Do you feel pain or stiffness in your knee when you walk, kneel, or bend? Or perhaps you’ve noticed persistent swelling around your kneecap? If so, you might have knee bursitis, a condition that affects many active adults.
Knee bursitis is an inflammatory condition of the knee that can interfere with your daily activities and affect your quality of life. As a physical therapist with plenty of experience helping older adults recover from injuries, I’ve seen first-hand the many problems knee bursitis can cause.
In this article, I will share some practical strategies, treatments, and lifestyle tips to help you better handle knee bursitis and improve your mobility and well-being before discomfort worsens.
What is Knee Bursitis?
Knee bursitis, or prepatellar bursitis, is when the bursa, a small sac of fluid that cushions your knee joint, becomes inflamed and swollen. This can cause pain, stiffness, and reduced mobility in your knee.1
Knee bursitis can have many different causes, including:
- Frequent and prolonged pressure on your knee, especially from kneeling on hard surfaces.
- Overuse or strenuous activity of your knee, like running, jumping, or cycling without enough rest.
- A direct blow to your knee from a fall, accident, or collision.
- Bacterial infection of the bursa which can occur when the skin over the knee is broken or punctured.
More often than not, the patients I see have experienced some combination of these symptoms before being diagnosed with knee bursitis. While no single cause always causes this condition, these are among the most common culprits.
Now that you understand what causes knee bursitis, let’s dive into some strategies to manage it if you have been diagnosed with this all-too-common condition.
Exercises for Knee Bursitis
One of the best ways to prevent and treat knee bursitis is to exercise regularly in ways beneficial for your knee joint. Regular exercise can help increase blood flow, strength, and range of motion in your knee. It can also reduce the pressure and inflammation on the bursa, helping to reduce pain and swelling.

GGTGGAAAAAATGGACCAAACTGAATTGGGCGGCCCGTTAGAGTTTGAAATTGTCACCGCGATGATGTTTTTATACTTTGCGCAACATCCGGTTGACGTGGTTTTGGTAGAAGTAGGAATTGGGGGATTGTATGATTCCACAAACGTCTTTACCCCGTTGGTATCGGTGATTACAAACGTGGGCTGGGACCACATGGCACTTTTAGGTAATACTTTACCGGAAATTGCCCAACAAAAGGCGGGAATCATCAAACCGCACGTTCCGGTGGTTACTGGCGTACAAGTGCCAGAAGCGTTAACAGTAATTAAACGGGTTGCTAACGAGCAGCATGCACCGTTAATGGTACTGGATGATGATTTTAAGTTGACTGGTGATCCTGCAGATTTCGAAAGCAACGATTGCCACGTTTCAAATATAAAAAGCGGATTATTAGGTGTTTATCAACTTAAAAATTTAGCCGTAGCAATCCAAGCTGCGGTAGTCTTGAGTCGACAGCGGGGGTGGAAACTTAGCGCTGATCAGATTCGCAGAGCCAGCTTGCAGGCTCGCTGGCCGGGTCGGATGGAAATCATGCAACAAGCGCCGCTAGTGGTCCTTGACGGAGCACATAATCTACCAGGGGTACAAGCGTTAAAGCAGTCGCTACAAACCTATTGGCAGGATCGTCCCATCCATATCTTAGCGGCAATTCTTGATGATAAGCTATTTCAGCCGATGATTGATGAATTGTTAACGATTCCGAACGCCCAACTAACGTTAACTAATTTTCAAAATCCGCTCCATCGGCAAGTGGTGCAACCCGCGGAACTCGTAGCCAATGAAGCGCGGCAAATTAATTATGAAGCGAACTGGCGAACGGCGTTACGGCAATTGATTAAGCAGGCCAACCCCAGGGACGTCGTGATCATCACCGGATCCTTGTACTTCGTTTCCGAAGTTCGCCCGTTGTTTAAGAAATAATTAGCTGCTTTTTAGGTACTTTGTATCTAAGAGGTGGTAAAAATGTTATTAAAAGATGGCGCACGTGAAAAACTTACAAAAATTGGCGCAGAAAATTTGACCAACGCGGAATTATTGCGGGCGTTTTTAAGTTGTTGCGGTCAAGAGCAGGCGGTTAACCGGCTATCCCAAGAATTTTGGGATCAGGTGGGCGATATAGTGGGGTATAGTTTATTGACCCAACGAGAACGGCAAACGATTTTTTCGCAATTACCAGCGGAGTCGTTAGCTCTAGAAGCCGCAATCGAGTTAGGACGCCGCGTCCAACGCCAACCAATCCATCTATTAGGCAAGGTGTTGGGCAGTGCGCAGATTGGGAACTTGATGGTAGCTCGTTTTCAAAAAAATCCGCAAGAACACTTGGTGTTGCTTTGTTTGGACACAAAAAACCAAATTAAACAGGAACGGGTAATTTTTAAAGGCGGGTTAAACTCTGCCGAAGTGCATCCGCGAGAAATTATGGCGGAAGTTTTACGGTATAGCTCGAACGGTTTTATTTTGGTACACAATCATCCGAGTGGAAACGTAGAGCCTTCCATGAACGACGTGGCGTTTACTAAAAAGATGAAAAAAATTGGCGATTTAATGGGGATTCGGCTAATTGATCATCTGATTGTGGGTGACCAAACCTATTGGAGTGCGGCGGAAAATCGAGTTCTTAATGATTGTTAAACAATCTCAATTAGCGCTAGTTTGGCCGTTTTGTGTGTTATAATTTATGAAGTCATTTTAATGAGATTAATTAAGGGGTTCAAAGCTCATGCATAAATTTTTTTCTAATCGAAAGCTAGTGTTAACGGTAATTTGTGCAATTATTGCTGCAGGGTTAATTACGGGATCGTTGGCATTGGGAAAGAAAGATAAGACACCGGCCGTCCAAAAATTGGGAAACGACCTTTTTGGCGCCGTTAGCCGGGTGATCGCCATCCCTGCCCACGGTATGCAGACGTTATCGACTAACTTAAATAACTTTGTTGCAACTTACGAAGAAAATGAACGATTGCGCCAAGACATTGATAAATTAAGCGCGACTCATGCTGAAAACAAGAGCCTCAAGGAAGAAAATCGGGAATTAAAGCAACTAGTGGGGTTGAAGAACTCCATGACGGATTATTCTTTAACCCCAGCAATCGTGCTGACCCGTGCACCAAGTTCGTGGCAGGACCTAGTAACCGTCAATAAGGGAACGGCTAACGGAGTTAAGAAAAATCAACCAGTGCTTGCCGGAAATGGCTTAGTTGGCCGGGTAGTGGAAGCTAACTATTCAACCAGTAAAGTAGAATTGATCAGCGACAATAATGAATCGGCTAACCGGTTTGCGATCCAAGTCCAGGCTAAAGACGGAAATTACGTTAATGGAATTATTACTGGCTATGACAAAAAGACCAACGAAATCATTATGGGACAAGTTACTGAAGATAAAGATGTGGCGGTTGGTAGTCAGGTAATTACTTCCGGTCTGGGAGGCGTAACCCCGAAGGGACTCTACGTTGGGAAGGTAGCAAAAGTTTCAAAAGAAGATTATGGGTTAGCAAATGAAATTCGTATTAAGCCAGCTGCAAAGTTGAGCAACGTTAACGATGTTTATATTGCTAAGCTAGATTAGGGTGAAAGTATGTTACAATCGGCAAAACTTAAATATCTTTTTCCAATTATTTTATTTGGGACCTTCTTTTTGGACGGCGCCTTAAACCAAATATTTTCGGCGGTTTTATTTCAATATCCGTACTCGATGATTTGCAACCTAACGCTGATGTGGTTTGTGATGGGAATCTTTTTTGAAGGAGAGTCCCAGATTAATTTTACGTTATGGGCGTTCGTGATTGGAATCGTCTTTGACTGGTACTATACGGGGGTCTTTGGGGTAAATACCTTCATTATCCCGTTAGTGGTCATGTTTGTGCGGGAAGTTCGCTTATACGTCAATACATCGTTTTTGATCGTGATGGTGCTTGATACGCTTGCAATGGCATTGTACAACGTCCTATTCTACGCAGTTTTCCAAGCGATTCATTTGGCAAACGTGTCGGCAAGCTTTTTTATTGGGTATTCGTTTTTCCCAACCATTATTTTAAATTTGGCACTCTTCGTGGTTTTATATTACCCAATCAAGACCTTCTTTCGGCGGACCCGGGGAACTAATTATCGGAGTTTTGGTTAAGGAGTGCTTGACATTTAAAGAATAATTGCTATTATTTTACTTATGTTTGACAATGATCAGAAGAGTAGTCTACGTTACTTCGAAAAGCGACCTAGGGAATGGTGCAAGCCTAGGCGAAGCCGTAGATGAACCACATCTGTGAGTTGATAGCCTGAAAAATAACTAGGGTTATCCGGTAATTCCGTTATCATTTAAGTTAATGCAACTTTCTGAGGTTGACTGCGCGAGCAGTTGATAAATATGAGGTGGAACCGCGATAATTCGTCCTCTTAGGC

However, not all exercises are suitable for knee bursitis, and some can aggravate your condition. This is why I recommend choosing gentle and comfortable exercises for your knee whenever possible. Also, remember that exercise often works best alongside other treatments for bursitis, which we’ll discuss below.2
Although these exercises are ones that I recommend often in my clinical practice, they may not be well-suited for every person. We recommend you consult your doctor or physical therapist before starting a new exercise program, especially if you are experiencing new or unfamiliar symptoms.
Okay, now let’s focus on some specific exercises for knee bursitis.
Before doing any strenuous exercise, it’s essential to warm up your muscles and joints. Warming up can help prevent injuries, increase blood flow, and improve flexibility in your knee.
I recommend a few minutes of warm-ups before you start your strengthening exercises, but this can vary depending on the exact workout ahead. You can do many warm-up exercises anywhere with enough space and a comfortable surface to sit or lie on.
Here are some examples of warm-up exercises that you can do for your knee bursitis routine.
- Start by sitting on an upright or recumbent stationary bike and adjust the seat so that you can move the pedals in a full circle without pain in your affected knee.
- Pedal on the bike for 2-3 minutes using minimal or no resistance.
- Start by lying on your back with your legs straight.
- Slowly bend your affected knee and try to reach your heel to your bottom while sliding your heel across the floor. (It may help to place a paper plate under your heel for a carpeted floor or a washcloth on hardwood.)
- Pause when you feel a restriction, then slowly return to the start. Repeat 10-20 times on each leg separately.
Seated knee extension
- Start by sitting on a stable chair or table.
- Slowly straighten your leg as far as possible, then pause briefly and slowly return to the start.
- Repeat 10-20 times.